This Week's Strawberry Moon Is Also a Supermoon. Here's How to See It

The strawberry supermoon arrives this week.

strawberry supermoon
Courtesy of Yongkiet Jitwattanatam/Shutterstock

The moon will take a starring role in the best stargazing event of June later this month. Prior to that event, you’ll have the chance to enjoy the strawberry moon.

On June 14, the last full moon of spring arrives. It’s the Strawberry Moon, the second in a run of three supermoons to start the nicest months of the year. That night the moon will reach its full phase with a supermoon, which is the name for a full moon that is a little larger and brighter than the average full moon.

There may only be a small difference between a supermoon and your average full moon, but it is a great night to get out and appreciate the brightest object in the night sky.

However, it also makes for a poor night of stargazing. The moon’s light will block out fainter objects and make it hard to see some stars. That is even more pronounced when observing the night sky from a city (any city) where there's already plenty of light pollution hiding celestial objects from sight.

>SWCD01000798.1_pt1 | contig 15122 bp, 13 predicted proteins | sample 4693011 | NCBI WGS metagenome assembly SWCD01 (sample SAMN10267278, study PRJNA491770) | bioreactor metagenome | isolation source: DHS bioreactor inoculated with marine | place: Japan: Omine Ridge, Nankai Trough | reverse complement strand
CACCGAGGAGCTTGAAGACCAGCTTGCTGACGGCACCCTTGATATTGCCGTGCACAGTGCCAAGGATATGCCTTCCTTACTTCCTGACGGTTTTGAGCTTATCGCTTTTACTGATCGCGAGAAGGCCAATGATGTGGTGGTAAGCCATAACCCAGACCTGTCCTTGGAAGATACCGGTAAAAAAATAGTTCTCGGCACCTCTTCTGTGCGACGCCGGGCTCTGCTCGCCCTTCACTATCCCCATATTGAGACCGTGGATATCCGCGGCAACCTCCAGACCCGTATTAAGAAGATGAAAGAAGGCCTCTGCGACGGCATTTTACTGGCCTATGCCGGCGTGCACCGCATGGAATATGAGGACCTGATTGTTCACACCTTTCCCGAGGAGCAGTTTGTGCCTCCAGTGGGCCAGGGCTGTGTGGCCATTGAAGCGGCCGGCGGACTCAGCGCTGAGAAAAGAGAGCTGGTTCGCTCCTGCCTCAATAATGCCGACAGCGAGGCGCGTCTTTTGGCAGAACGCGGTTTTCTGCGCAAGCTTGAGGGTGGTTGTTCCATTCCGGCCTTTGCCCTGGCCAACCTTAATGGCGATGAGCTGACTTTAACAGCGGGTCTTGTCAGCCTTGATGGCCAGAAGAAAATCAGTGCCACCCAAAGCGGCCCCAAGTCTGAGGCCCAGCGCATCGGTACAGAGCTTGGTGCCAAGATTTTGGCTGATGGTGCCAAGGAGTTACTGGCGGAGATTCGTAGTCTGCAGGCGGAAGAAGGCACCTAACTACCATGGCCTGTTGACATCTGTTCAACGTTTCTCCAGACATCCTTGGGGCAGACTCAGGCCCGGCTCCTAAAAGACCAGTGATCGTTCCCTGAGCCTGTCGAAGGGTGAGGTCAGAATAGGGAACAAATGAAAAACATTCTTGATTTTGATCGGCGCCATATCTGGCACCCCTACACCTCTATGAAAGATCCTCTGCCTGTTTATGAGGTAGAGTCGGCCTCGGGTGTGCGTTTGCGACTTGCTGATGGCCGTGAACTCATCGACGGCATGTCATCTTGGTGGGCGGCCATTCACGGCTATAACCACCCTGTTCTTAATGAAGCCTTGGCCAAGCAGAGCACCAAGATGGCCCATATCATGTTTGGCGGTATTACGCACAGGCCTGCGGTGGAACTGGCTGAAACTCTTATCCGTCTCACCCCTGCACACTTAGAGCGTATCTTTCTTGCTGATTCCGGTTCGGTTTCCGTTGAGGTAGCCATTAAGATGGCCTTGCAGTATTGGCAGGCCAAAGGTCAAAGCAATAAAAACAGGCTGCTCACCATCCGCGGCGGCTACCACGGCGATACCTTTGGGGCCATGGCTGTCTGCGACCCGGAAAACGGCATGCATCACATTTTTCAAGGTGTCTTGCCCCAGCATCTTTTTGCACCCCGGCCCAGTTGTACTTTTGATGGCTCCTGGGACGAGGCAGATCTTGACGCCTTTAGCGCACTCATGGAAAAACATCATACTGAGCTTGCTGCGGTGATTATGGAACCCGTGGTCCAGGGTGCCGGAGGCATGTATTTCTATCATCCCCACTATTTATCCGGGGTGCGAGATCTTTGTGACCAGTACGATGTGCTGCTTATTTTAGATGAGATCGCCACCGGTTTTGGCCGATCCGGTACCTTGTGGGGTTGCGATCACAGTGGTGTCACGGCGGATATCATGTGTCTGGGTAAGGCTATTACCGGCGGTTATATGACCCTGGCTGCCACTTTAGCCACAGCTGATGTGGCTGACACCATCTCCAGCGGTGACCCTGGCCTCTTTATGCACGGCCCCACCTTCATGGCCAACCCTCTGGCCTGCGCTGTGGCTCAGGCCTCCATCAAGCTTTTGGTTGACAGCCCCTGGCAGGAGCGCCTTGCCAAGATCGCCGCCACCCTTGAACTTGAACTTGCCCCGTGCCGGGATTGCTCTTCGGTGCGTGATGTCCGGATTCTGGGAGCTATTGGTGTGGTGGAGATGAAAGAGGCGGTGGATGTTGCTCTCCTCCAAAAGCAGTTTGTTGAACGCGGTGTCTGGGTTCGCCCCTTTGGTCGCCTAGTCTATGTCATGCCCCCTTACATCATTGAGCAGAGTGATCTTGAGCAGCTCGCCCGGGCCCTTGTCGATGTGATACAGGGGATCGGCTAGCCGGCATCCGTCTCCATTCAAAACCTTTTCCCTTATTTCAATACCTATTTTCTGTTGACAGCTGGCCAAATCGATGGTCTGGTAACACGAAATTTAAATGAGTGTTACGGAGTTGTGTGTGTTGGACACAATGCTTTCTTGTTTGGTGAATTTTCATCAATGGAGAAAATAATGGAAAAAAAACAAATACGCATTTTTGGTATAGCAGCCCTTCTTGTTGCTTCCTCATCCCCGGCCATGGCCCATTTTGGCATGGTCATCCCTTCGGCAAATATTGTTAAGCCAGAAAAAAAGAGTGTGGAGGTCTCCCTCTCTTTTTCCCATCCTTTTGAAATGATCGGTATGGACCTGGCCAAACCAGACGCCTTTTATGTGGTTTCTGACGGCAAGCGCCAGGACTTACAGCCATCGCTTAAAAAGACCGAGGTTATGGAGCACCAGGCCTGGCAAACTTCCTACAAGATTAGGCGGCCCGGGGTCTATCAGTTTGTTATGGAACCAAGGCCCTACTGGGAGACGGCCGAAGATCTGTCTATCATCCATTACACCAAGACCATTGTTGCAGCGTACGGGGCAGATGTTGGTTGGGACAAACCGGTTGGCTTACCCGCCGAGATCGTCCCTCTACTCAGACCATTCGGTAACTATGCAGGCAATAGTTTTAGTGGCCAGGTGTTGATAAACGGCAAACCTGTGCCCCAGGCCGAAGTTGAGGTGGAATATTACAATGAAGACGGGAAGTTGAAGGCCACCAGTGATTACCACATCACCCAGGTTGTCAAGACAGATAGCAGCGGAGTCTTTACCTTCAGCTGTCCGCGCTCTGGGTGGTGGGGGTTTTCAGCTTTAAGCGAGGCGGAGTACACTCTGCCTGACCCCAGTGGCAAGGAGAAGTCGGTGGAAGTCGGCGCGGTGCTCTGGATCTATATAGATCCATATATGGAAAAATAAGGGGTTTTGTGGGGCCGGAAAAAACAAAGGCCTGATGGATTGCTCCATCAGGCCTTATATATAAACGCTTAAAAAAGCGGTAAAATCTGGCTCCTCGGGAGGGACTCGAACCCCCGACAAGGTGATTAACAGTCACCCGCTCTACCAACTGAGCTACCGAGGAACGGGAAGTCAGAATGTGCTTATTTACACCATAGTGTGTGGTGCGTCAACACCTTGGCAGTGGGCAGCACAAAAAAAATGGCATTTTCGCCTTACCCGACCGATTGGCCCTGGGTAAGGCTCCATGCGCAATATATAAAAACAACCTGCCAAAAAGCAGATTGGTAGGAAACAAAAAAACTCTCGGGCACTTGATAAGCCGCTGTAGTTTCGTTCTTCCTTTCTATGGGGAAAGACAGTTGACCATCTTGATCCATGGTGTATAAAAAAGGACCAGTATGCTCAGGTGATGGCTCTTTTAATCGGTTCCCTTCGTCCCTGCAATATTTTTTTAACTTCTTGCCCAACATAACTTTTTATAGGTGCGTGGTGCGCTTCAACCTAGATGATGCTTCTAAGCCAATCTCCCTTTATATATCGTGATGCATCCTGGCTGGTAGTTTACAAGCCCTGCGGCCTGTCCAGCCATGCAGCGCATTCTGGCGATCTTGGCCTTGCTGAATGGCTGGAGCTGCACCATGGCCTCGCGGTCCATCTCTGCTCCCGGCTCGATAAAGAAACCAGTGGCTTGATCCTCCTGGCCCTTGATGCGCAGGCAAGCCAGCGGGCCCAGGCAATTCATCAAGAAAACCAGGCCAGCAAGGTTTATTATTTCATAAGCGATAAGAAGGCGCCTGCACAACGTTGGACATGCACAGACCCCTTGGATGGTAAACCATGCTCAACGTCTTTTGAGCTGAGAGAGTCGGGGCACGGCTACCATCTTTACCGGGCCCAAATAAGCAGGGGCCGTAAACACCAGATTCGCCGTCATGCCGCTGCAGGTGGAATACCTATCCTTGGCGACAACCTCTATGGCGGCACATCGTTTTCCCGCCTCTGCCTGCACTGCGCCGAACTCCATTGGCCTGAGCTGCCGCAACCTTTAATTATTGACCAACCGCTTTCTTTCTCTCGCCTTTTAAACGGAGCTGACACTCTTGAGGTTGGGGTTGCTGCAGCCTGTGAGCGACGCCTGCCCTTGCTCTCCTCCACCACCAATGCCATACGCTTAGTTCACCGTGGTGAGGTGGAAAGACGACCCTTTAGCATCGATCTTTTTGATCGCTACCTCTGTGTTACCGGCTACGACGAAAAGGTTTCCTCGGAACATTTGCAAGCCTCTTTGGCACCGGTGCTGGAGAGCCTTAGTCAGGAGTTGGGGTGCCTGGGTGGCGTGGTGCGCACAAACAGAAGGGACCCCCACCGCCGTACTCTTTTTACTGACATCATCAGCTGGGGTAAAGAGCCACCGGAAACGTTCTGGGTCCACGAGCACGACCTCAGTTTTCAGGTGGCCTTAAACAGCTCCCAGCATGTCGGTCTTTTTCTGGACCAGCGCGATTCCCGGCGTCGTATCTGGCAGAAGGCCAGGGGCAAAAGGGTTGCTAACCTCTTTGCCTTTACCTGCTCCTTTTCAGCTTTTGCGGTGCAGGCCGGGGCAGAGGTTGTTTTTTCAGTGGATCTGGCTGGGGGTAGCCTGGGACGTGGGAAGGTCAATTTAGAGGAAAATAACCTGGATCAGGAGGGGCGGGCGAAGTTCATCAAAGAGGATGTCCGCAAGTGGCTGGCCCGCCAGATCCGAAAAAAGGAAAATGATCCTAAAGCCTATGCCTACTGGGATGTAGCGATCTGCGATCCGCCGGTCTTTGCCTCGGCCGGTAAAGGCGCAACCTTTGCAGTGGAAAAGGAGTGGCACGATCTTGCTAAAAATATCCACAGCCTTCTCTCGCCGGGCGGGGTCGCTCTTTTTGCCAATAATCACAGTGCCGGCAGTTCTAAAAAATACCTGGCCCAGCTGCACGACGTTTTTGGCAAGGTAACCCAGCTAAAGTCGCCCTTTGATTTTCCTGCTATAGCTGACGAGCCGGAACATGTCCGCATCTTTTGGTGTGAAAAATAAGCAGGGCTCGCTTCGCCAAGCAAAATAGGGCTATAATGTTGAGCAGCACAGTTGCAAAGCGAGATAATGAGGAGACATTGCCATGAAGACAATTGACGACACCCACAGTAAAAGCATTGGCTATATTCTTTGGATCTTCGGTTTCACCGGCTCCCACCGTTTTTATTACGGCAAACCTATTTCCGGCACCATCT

NASA/JPL Caltech

What is a supermoon?

Supermoon is a colloquial term--one that has invited plenty of debate about how “super” it really is--for a perigee-syzygy moon. That occurs when the moon is within roughly 90% of its closest approach to Earth. The moon has an elliptical orbit around Earth, so it’s not always the same distance from us.

The debate around its super-ness stems from the belief that it’s a bit of an exaggeration to call it "super." A supermoon is only about 14% larger and 30% brighter than a micromoon, which is what you get when the moon is at the furthest part of its elliptical orbit from Earth, per NASA. So, it is larger and brighter, but it’s only a little larger and brighter.

So, there’s a supermoon on June 14. You might not feel like it’s super. That’s ok. You can call it a perigee-syzygy moon. You might feel like it is super. That’s ok, too. You’re allowed to enjoy things. Though, it’ll be a little tougher to enjoy stargazing because of that super light pollution.

Ready to go stargazing?

Here are all the best stargazing events that you can get out and see this month or you could stay in a stream the northern lights from home. If you're just getting started, check out our guide to astronomy for beginners or easy stargazing road trips from big US cities.

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Dustin Nelson is a Senior Staff Writer at Thrillist. Follow Dustin on Twitter.